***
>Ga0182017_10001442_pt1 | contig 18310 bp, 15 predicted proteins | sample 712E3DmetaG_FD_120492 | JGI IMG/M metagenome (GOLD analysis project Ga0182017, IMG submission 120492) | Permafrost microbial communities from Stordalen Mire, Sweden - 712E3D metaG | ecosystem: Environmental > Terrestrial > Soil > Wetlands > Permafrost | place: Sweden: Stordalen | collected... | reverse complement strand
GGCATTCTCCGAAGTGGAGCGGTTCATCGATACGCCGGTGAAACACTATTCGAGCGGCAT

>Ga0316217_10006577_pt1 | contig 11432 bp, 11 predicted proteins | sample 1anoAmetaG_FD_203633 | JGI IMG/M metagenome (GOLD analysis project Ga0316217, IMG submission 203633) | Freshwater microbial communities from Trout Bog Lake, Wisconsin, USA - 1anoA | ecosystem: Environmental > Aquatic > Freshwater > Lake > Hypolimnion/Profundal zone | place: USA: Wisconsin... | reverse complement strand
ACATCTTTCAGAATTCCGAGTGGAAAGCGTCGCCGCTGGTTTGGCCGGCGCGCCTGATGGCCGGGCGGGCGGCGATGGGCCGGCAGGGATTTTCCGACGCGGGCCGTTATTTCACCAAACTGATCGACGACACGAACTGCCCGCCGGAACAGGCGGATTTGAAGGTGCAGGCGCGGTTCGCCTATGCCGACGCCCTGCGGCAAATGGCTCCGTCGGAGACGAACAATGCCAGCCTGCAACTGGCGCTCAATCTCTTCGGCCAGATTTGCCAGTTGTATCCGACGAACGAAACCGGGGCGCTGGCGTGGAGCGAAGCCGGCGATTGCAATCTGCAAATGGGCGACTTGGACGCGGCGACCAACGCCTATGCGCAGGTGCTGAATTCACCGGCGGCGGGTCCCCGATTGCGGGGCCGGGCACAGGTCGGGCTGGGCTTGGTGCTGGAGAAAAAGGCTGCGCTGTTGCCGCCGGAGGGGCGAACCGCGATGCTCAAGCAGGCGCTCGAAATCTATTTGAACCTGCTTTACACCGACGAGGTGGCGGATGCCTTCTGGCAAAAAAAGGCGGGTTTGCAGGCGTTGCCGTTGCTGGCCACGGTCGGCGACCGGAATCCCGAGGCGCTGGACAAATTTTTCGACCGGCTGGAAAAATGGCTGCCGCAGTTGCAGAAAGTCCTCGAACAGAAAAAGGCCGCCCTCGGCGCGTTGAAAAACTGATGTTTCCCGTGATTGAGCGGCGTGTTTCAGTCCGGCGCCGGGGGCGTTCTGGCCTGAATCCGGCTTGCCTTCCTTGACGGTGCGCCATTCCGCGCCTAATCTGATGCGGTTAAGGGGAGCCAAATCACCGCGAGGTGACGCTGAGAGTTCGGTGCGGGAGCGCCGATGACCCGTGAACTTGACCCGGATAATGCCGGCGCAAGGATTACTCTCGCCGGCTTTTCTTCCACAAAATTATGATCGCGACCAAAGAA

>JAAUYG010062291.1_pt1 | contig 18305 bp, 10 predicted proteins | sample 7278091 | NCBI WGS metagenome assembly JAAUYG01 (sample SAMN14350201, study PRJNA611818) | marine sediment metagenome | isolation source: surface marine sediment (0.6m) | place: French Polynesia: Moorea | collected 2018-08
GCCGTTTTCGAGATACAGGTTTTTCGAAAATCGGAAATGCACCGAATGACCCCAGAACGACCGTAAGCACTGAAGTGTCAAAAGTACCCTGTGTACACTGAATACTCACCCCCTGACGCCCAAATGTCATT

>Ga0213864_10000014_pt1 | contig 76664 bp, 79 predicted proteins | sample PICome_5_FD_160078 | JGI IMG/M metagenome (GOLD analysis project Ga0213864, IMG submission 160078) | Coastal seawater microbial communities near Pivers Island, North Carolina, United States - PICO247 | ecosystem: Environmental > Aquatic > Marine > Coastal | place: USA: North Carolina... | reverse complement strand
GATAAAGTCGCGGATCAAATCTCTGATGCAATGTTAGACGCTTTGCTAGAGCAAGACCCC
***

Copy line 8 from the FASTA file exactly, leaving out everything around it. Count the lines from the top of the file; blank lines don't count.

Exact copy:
GATAAAGTCGCGGATCAAATCTCTGATGCAATGTTAGACGCTTTGCTAGAGCAAGACCCC